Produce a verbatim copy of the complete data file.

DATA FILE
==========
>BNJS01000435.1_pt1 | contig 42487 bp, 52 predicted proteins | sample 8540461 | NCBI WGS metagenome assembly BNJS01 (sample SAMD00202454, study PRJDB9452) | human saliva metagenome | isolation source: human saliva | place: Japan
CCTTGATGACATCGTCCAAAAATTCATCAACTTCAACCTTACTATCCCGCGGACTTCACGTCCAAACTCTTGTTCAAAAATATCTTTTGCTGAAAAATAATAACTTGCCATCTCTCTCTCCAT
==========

>BNJS01000435.1_pt1 | contig 42487 bp, 52 predicted proteins | sample 8540461 | NCBI WGS metagenome assembly BNJS01 (sample SAMD00202454, study PRJDB9452) | human saliva metagenome | isolation source: human saliva | place: Japan
CCTTGATGACATCGTCCAAAAATTCATCAACTTCAACCTTACTATCCCGCGGACTTCACGTCCAAACTCTTGTTCAAAAATATCTTTTGCTGAAAAATAATAACTTGCCATCTCTCTCTCCAT